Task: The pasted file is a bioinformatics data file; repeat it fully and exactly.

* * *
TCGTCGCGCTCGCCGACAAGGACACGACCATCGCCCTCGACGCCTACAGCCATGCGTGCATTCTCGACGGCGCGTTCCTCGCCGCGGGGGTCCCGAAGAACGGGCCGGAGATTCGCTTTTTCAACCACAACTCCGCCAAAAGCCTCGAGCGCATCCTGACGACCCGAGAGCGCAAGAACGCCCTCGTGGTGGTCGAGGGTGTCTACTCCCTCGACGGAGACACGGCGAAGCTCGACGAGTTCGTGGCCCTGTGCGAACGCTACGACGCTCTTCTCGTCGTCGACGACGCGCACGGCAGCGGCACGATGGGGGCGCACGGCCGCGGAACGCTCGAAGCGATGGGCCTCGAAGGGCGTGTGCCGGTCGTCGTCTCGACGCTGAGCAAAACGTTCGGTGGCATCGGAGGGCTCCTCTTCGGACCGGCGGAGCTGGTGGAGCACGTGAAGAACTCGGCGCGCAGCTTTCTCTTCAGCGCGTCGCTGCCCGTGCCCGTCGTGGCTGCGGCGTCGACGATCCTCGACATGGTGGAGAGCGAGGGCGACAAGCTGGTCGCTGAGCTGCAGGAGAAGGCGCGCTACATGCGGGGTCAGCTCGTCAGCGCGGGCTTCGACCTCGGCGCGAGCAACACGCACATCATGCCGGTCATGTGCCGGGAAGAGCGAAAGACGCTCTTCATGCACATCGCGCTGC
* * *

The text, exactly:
TCGTCGCGCTCGCCGACAAGGACACGACCATCGCCCTCGACGCCTACAGCCATGCGTGCATTCTCGACGGCGCGTTCCTCGCCGCGGGGGTCCCGAAGAACGGGCCGGAGATTCGCTTTTTCAACCACAACTCCGCCAAAAGCCTCGAGCGCATCCTGACGACCCGAGAGCGCAAGAACGCCCTCGTGGTGGTCGAGGGTGTCTACTCCCTCGACGGAGACACGGCGAAGCTCGACGAGTTCGTGGCCCTGTGCGAACGCTACGACGCTCTTCTCGTCGTCGACGACGCGCACGGCAGCGGCACGATGGGGGCGCACGGCCGCGGAACGCTCGAAGCGATGGGCCTCGAAGGGCGTGTGCCGGTCGTCGTCTCGACGCTGAGCAAAACGTTCGGTGGCATCGGAGGGCTCCTCTTCGGACCGGCGGAGCTGGTGGAGCACGTGAAGAACTCGGCGCGCAGCTTTCTCTTCAGCGCGTCGCTGCCCGTGCCCGTCGTGGCTGCGGCGTCGACGATCCTCGACATGGTGGAGAGCGAGGGCGACAAGCTGGTCGCTGAGCTGCAGGAGAAGGCGCGCTACATGCGGGGTCAGCTCGTCAGCGCGGGCTTCGACCTCGGCGCGAGCAACACGCACATCATGCCGGTCATGTGCCGGGAAGAGCGAAAGACGCTCTTCATGCACATCGCGCTGC